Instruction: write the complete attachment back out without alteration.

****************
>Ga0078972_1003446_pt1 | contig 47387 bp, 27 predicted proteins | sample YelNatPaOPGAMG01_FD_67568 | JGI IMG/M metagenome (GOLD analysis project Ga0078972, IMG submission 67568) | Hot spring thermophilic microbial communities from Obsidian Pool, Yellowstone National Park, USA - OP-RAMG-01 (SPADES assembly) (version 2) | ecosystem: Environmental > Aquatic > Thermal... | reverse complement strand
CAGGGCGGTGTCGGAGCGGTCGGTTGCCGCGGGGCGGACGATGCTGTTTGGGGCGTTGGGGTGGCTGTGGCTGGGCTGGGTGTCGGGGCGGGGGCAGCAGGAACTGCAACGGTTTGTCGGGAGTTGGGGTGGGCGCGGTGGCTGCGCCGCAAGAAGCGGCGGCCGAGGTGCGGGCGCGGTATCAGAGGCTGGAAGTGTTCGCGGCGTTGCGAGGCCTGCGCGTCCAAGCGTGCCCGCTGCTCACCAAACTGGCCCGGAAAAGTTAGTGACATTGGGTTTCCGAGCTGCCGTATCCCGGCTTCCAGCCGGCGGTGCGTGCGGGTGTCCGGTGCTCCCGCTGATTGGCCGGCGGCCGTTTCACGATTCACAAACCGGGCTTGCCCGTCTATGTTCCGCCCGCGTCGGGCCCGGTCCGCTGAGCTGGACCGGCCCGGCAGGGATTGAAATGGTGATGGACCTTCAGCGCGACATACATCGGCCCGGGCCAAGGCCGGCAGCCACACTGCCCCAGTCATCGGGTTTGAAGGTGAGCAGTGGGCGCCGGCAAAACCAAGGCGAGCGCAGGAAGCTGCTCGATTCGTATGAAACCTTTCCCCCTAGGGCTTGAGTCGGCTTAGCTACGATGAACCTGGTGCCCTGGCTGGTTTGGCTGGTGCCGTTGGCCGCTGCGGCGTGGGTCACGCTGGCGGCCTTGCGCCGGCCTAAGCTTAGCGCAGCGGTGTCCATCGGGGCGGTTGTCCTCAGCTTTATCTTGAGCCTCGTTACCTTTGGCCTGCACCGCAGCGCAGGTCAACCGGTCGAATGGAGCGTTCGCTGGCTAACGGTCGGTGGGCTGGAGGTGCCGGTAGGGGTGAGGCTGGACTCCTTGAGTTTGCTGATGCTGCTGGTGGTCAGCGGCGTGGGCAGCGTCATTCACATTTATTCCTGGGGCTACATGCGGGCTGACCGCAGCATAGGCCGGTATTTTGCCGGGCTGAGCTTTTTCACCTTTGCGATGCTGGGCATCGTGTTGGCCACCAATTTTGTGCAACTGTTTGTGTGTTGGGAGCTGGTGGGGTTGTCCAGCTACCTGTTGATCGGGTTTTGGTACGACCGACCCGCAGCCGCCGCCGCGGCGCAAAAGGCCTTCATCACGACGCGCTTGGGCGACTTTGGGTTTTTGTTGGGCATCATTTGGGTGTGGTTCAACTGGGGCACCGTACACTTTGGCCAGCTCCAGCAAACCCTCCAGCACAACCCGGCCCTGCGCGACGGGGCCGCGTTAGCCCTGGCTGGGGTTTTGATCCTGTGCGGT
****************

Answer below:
>Ga0078972_1003446_pt1 | contig 47387 bp, 27 predicted proteins | sample YelNatPaOPGAMG01_FD_67568 | JGI IMG/M metagenome (GOLD analysis project Ga0078972, IMG submission 67568) | Hot spring thermophilic microbial communities from Obsidian Pool, Yellowstone National Park, USA - OP-RAMG-01 (SPADES assembly) (version 2) | ecosystem: Environmental > Aquatic > Thermal... | reverse complement strand
CAGGGCGGTGTCGGAGCGGTCGGTTGCCGCGGGGCGGACGATGCTGTTTGGGGCGTTGGGGTGGCTGTGGCTGGGCTGGGTGTCGGGGCGGGGGCAGCAGGAACTGCAACGGTTTGTCGGGAGTTGGGGTGGGCGCGGTGGCTGCGCCGCAAGAAGCGGCGGCCGAGGTGCGGGCGCGGTATCAGAGGCTGGAAGTGTTCGCGGCGTTGCGAGGCCTGCGCGTCCAAGCGTGCCCGCTGCTCACCAAACTGGCCCGGAAAAGTTAGTGACATTGGGTTTCCGAGCTGCCGTATCCCGGCTTCCAGCCGGCGGTGCGTGCGGGTGTCCGGTGCTCCCGCTGATTGGCCGGCGGCCGTTTCACGATTCACAAACCGGGCTTGCCCGTCTATGTTCCGCCCGCGTCGGGCCCGGTCCGCTGAGCTGGACCGGCCCGGCAGGGATTGAAATGGTGATGGACCTTCAGCGCGACATACATCGGCCCGGGCCAAGGCCGGCAGCCACACTGCCCCAGTCATCGGGTTTGAAGGTGAGCAGTGGGCGCCGGCAAAACCAAGGCGAGCGCAGGAAGCTGCTCGATTCGTATGAAACCTTTCCCCCTAGGGCTTGAGTCGGCTTAGCTACGATGAACCTGGTGCCCTGGCTGGTTTGGCTGGTGCCGTTGGCCGCTGCGGCGTGGGTCACGCTGGCGGCCTTGCGCCGGCCTAAGCTTAGCGCAGCGGTGTCCATCGGGGCGGTTGTCCTCAGCTTTATCTTGAGCCTCGTTACCTTTGGCCTGCACCGCAGCGCAGGTCAACCGGTCGAATGGAGCGTTCGCTGGCTAACGGTCGGTGGGCTGGAGGTGCCGGTAGGGGTGAGGCTGGACTCCTTGAGTTTGCTGATGCTGCTGGTGGTCAGCGGCGTGGGCAGCGTCATTCACATTTATTCCTGGGGCTACATGCGGGCTGACCGCAGCATAGGCCGGTATTTTGCCGGGCTGAGCTTTTTCACCTTTGCGATGCTGGGCATCGTGTTGGCCACCAATTTTGTGCAACTGTTTGTGTGTTGGGAGCTGGTGGGGTTGTCCAGCTACCTGTTGATCGGGTTTTGGTACGACCGACCCGCAGCCGCCGCCGCGGCGCAAAAGGCCTTCATCACGACGCGCTTGGGCGACTTTGGGTTTTTGTTGGGCATCATTTGGGTGTGGTTCAACTGGGGCACCGTACACTTTGGCCAGCTCCAGCAAACCCTCCAGCACAACCCGGCCCTGCGCGACGGGGCCGCGTTAGCCCTGGCTGGGGTTTTGATCCTGTGCGGT